Vigilant and hypervigilant decision making

J Appl Psychol. 1997 Aug;82(4):614-22. doi: 10.1037/0021-9010.82.4.614.


Recent studies have argued that deficient decision making under stress is due to adoption of a hypervigilant style of decision making, which has been characterized as disorganized and inefficient. However, under the conditions that characterize many real-world or naturalistic tasks, a hypervigilant pattern of decision making may be adaptive, because the decision maker does not have the luxury of implementing a more elaborate analytic procedure. This study examined the effectiveness of vigilant and hypervigilant decision-making strategies on a naturalistic task. Results indicated that participants who used a hypervigilant decision-making strategy performed better than those who used a vigilant strategy. Implications for decision making in naturalistic environments are discussed.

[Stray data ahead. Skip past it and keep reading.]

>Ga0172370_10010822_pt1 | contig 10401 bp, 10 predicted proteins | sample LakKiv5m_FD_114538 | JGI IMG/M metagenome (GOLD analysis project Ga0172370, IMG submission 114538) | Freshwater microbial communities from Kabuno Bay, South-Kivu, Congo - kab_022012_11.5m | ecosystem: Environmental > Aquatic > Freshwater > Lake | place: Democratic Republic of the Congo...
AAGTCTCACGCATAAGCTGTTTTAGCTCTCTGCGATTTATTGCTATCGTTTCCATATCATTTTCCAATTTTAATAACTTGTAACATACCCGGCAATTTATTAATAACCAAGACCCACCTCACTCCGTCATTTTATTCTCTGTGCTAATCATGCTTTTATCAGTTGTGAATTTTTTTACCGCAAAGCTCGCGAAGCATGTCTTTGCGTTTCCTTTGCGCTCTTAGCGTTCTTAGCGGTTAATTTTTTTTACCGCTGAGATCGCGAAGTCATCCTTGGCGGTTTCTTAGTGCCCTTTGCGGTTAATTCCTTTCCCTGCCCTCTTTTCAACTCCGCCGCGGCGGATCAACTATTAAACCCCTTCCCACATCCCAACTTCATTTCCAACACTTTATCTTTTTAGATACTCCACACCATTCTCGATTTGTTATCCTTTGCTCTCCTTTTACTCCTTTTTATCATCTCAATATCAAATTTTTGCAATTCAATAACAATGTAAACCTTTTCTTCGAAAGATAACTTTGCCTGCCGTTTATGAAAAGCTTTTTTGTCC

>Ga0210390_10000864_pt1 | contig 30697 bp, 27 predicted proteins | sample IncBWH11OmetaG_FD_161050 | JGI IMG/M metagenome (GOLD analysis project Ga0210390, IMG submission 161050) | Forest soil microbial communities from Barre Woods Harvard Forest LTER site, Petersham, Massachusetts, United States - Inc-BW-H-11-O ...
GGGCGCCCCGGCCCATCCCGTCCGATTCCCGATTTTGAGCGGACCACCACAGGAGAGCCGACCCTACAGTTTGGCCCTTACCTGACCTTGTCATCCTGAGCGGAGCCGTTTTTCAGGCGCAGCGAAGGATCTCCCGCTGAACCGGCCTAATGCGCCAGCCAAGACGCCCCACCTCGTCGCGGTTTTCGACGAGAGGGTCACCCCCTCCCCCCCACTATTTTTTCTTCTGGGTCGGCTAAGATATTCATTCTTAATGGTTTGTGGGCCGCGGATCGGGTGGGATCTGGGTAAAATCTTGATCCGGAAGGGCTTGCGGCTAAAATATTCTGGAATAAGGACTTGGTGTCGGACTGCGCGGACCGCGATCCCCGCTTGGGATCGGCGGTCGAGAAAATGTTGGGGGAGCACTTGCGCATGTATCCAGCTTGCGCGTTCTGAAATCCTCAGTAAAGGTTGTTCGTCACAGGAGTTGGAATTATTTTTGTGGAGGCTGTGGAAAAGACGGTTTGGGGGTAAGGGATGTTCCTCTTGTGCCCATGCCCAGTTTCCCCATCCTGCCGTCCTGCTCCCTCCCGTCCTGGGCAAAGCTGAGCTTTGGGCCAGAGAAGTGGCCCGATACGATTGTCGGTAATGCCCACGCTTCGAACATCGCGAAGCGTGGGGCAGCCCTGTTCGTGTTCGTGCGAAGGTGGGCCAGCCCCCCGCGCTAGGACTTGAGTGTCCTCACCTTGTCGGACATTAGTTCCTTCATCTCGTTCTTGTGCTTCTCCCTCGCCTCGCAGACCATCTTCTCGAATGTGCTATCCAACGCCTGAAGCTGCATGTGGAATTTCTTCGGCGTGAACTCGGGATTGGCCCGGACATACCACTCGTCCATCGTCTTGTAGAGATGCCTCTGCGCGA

MeSH terms

  • Arousal*
  • Decision Making*
  • Humans
  • Military Personnel
  • Stress, Psychological